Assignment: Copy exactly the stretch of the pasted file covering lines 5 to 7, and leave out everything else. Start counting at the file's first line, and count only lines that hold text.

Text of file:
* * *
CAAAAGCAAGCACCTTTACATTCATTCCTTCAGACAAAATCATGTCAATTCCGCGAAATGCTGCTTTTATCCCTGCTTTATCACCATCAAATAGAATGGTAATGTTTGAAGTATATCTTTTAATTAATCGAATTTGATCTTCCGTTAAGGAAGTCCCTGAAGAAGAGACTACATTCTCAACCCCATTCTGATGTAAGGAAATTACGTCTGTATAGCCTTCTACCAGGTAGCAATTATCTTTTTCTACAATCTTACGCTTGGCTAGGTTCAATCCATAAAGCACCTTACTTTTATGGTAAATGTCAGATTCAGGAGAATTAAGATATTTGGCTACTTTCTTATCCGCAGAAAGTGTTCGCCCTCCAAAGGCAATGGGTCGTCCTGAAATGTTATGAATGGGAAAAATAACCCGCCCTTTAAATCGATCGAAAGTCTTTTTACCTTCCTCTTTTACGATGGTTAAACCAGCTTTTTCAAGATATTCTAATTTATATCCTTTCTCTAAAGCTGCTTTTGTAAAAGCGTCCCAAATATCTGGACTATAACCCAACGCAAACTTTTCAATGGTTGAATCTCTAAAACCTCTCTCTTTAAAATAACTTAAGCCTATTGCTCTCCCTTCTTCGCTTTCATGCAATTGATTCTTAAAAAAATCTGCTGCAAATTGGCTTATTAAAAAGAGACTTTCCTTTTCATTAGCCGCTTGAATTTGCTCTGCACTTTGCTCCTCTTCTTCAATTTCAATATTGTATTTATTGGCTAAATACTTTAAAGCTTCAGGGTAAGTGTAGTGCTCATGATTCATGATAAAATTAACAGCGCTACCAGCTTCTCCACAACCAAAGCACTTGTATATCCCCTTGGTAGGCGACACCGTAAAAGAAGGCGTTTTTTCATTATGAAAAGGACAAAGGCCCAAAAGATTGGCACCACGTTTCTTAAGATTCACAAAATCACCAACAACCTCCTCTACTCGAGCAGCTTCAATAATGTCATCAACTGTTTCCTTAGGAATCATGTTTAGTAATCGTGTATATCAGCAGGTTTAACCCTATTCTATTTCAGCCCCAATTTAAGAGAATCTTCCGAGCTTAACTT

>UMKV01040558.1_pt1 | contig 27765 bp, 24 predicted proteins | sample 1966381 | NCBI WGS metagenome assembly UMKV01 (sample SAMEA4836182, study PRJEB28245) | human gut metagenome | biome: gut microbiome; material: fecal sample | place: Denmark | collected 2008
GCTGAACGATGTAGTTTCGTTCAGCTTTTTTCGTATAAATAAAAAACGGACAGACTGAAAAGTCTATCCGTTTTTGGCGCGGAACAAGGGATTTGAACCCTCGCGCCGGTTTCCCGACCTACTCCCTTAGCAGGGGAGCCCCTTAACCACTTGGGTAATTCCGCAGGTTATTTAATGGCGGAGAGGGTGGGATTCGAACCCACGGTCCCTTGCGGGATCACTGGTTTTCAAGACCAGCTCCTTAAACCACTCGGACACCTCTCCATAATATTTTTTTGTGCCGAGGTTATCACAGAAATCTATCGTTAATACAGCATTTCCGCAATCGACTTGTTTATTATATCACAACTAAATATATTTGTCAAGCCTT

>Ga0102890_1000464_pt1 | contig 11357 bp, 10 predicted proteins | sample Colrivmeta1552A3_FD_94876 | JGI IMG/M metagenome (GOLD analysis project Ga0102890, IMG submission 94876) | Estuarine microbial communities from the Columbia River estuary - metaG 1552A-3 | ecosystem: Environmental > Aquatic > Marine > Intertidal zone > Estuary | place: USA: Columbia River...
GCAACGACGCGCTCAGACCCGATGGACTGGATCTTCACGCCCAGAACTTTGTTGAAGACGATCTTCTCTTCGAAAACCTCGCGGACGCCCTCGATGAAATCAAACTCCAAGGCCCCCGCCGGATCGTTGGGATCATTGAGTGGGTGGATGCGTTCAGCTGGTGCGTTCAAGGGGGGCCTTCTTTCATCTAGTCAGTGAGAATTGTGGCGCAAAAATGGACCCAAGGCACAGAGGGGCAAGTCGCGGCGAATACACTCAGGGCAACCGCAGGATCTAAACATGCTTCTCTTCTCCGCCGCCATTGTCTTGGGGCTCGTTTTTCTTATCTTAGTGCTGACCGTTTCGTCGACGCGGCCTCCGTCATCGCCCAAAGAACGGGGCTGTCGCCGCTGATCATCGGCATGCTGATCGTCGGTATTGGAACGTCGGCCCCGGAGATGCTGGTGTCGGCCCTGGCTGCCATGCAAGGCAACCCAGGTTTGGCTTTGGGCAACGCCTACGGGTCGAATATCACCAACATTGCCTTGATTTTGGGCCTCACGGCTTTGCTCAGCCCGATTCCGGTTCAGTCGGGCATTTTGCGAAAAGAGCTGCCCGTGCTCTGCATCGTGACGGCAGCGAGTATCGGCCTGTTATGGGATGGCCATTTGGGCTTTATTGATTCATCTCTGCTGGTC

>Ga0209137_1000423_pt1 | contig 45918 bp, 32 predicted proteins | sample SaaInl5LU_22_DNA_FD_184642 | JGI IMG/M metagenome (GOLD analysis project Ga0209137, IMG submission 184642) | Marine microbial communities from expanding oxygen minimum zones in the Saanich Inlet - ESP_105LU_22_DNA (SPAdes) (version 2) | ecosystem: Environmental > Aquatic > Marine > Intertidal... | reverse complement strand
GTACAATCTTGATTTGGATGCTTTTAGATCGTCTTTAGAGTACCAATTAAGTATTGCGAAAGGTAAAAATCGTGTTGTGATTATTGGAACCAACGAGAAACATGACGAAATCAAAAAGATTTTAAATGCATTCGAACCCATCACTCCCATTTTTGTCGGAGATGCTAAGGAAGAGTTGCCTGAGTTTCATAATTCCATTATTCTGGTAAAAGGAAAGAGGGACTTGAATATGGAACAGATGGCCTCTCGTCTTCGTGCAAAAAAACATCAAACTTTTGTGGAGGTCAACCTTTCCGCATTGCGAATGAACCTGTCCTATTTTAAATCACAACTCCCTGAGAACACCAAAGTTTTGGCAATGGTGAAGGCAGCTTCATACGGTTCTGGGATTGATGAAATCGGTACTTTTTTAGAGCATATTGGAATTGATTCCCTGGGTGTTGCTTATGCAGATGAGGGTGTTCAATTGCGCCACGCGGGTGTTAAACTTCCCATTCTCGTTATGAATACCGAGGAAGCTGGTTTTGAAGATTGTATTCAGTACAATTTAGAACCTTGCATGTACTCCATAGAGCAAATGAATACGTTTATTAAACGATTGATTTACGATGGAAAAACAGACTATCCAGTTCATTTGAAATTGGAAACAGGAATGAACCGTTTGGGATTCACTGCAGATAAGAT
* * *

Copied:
GCAACGACGCGCTCAGACCCGATGGACTGGATCTTCACGCCCAGAACTTTGTTGAAGACGATCTTCTCTTCGAAAACCTCGCGGACGCCCTCGATGAAATCAAACTCCAAGGCCCCCGCCGGATCGTTGGGATCATTGAGTGGGTGGATGCGTTCAGCTGGTGCGTTCAAGGGGGGCCTTCTTTCATCTAGTCAGTGAGAATTGTGGCGCAAAAATGGACCCAAGGCACAGAGGGGCAAGTCGCGGCGAATACACTCAGGGCAACCGCAGGATCTAAACATGCTTCTCTTCTCCGCCGCCATTGTCTTGGGGCTCGTTTTTCTTATCTTAGTGCTGACCGTTTCGTCGACGCGGCCTCCGTCATCGCCCAAAGAACGGGGCTGTCGCCGCTGATCATCGGCATGCTGATCGTCGGTATTGGAACGTCGGCCCCGGAGATGCTGGTGTCGGCCCTGGCTGCCATGCAAGGCAACCCAGGTTTGGCTTTGGGCAACGCCTACGGGTCGAATATCACCAACATTGCCTTGATTTTGGGCCTCACGGCTTTGCTCAGCCCGATTCCGGTTCAGTCGGGCATTTTGCGAAAAGAGCTGCCCGTGCTCTGCATCGTGACGGCAGCGAGTATCGGCCTGTTATGGGATGGCCATTTGGGCTTTATTGATTCATCTCTGCTGGTC

>Ga0209137_1000423_pt1 | contig 45918 bp, 32 predicted proteins | sample SaaInl5LU_22_DNA_FD_184642 | JGI IMG/M metagenome (GOLD analysis project Ga0209137, IMG submission 184642) | Marine microbial communities from expanding oxygen minimum zones in the Saanich Inlet - ESP_105LU_22_DNA (SPAdes) (version 2) | ecosystem: Environmental > Aquatic > Marine > Intertidal... | reverse complement strand
GTACAATCTTGATTTGGATGCTTTTAGATCGTCTTTAGAGTACCAATTAAGTATTGCGAAAGGTAAAAATCGTGTTGTGATTATTGGAACCAACGAGAAACATGACGAAATCAAAAAGATTTTAAATGCATTCGAACCCATCACTCCCATTTTTGTCGGAGATGCTAAGGAAGAGTTGCCTGAGTTTCATAATTCCATTATTCTGGTAAAAGGAAAGAGGGACTTGAATATGGAACAGATGGCCTCTCGTCTTCGTGCAAAAAAACATCAAACTTTTGTGGAGGTCAACCTTTCCGCATTGCGAATGAACCTGTCCTATTTTAAATCACAACTCCCTGAGAACACCAAAGTTTTGGCAATGGTGAAGGCAGCTTCATACGGTTCTGGGATTGATGAAATCGGTACTTTTTTAGAGCATATTGGAATTGATTCCCTGGGTGTTGCTTATGCAGATGAGGGTGTTCAATTGCGCCACGCGGGTGTTAAACTTCCCATTCTCGTTATGAATACCGAGGAAGCTGGTTTTGAAGATTGTATTCAGTACAATTTAGAACCTTGCATGTACTCCATAGAGCAAATGAATACGTTTATTAAACGATTGATTTACGATGGAAAAACAGACTATCCAGTTCATTTGAAATTGGAAACAGGAATGAACCGTTTGGGATTCACTGCAGATAAGAT